A Spiritual Almanac is a production of Granola Soul

A Spiritual Almanac: “Brother, I’ve Seen Some”

Feb 5, 2021

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Not much is known about the life of the Indian mystic and poet, Kabir. He was raised in a family of Muslim weavers and later became a disciple of a Hindu ascetic. But he was critical of aspects of both faiths, especially when it came to what he saw as meaningless rites of initiation.

For Kabir, truth can be found by pursuing a spiritual path, valuing all creatures the same as yourself and detaching yourself from the things of the world. To know truth, we simply have to set aside our ego.

Our inspiration for today is a poem by Kabir that invites us to let go of our preconceived notions so we can see the world from a different perspective. It’s a piece titled “Brother, I’ve Seen Some.”

 

BROTHER, I’VE SEEN SOME

By Kabir

 

Brother, I’ve seen some

Astonishing sights:

A lion keeping watch

Over pasturing cows;

A mother delivered

After her son was;

A guru prostrated

Before his disciple;

Fish spawning

On treetops;

A cat carrying away

A dog;

A gunny-sack

Driving a bullock-cart;

A buffalo going out to graze,

Sitting on a horse;

A tree with its branches in the earth,

Its roots in the sky;

A tree with flowering roots.

This verse, says Kabir,

Is your key to the universe.

If you can figure it out.

FOR ADDITIONAL READING: See Kabir: Ecstatic Poems, translated by Robert Bly.

More spiritual nuggets for today …

On this day in 1597, a group of early Japanese Christians known as the “26 Martyrs” were killed by the government.

The imperial government of Japan initially supported the establishment of a Catholic mission based on the belief that it would reduce the power of the nation’s Buddhist monks and improve trade relations with Spain and Portugal. But by the late 1500s, the government saw Christianity as a threat and banned its practice.

Tensions reached a boiling point in 1597 when the government slaughtered 20 native Japanese Christians and six foreign priests by crucifixion in Nagasaki.

And on this day in 1918, the Decree on the Separation of Church and State went into effect in Russia.

On the surface, the order reinforced the secular nature of the state’s power and deprived religious organizations of legal rights, including the right to own property. But in reality, it was an extension of Lenin’s efforts to gradually eliminate religious belief altogether.

Although the government never officially outlawed religion, the decree and other state-sanctioned practices came to be viewed as milestones that encouraged the persecution of adherents of any and all faith traditions in Russia.

Today is also the birthday of baseball slugger, Hank Aaron.

He was born in 1934 in a section of Mobile, Alabama known as “Down the Bay.” His family couldn’t afford baseball equipment, so he learned to play the game by hitting bottle caps with sticks and other discarded items he found on the street.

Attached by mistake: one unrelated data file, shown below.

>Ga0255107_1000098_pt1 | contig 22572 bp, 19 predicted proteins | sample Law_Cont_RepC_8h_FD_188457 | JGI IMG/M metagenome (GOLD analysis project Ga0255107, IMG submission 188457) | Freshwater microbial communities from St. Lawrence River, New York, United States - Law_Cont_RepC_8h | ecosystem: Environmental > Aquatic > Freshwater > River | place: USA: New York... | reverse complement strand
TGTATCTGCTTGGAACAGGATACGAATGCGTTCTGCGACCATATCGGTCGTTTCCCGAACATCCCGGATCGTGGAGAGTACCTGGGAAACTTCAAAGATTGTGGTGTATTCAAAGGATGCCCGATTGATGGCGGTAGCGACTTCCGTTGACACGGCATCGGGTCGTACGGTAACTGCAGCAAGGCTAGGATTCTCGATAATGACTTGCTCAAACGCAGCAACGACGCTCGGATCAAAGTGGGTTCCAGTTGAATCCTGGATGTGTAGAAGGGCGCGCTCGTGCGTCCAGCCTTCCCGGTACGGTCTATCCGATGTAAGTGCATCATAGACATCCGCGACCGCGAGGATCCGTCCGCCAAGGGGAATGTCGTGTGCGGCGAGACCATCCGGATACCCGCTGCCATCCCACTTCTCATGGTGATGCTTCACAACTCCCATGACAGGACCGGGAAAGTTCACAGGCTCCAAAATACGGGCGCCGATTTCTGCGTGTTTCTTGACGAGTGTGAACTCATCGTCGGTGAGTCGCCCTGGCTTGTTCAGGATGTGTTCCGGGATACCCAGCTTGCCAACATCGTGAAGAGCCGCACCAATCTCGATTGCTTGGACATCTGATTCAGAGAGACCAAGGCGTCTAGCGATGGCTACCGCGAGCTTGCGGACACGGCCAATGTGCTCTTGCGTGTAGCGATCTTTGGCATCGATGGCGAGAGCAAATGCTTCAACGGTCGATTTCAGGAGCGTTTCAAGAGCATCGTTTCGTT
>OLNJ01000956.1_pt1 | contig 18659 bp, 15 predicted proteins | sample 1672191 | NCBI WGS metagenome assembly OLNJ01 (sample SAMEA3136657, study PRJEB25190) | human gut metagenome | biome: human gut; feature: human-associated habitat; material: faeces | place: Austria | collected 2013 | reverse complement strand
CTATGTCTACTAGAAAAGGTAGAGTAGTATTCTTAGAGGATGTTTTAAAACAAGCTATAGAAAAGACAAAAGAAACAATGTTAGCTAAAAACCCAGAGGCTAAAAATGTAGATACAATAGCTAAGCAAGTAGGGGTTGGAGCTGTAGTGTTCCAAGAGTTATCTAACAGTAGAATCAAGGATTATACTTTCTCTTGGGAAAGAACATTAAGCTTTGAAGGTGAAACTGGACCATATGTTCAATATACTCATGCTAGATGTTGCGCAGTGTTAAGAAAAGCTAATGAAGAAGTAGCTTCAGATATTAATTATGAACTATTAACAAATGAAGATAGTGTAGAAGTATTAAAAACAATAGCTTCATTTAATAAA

Aaron is widely regarded as one of the greats of the game. His 755 career home runs broke the record set by Babe Ruth and stood for 33 years. When he was chasing Ruth’s record, Aaron received, by his own count, hundreds of thousands of letters filled with threats and racial epithets. Yet despite the racism he experienced, Aaron somehow managed to remain hopeful.

“He was very clear-eyed about America, but also a very positive person,” said Sherrilyn Ifill, president of the NAACP Legal Defense Fund. “That’s one of the wonderful things about being in his company and talking with him about the most difficult issues involving race and opportunity and inequality. There was always a sense of hopefulness and calm and focus about him, which I found incredibly comforting.”

Aaron also practiced a vibrant spirituality. After the baptism of his first child, Aaron developed a friendship with a Catholic priest, leading to Aaron’s conversion to Catholicism in 1959. As part of his spiritual practice, he kept a copy of Thomas a Kempis’ fifteenth-century book, The Imitation of Christ, in his locker, and was frequently seen reading it when he wasn’t on the field.

Aaron died of natural causes in Atlanta two weeks ago, on January 22. He was 86 years old.

Finally, our happy thought for the day comes to us from the Nobel prize-winning physicist, Albert Einstein:

“There are only two ways to live your life. One is as though nothing is a miracle. The other is as though everything is a miracle.”

 And that’s today’s Spiritual Almanac.

Thanks for listening. Be kind, take good care and I’ll see you tomorrow.

 

“Songs for the People” by Francis Ellen Watkins Harper. Public domain.

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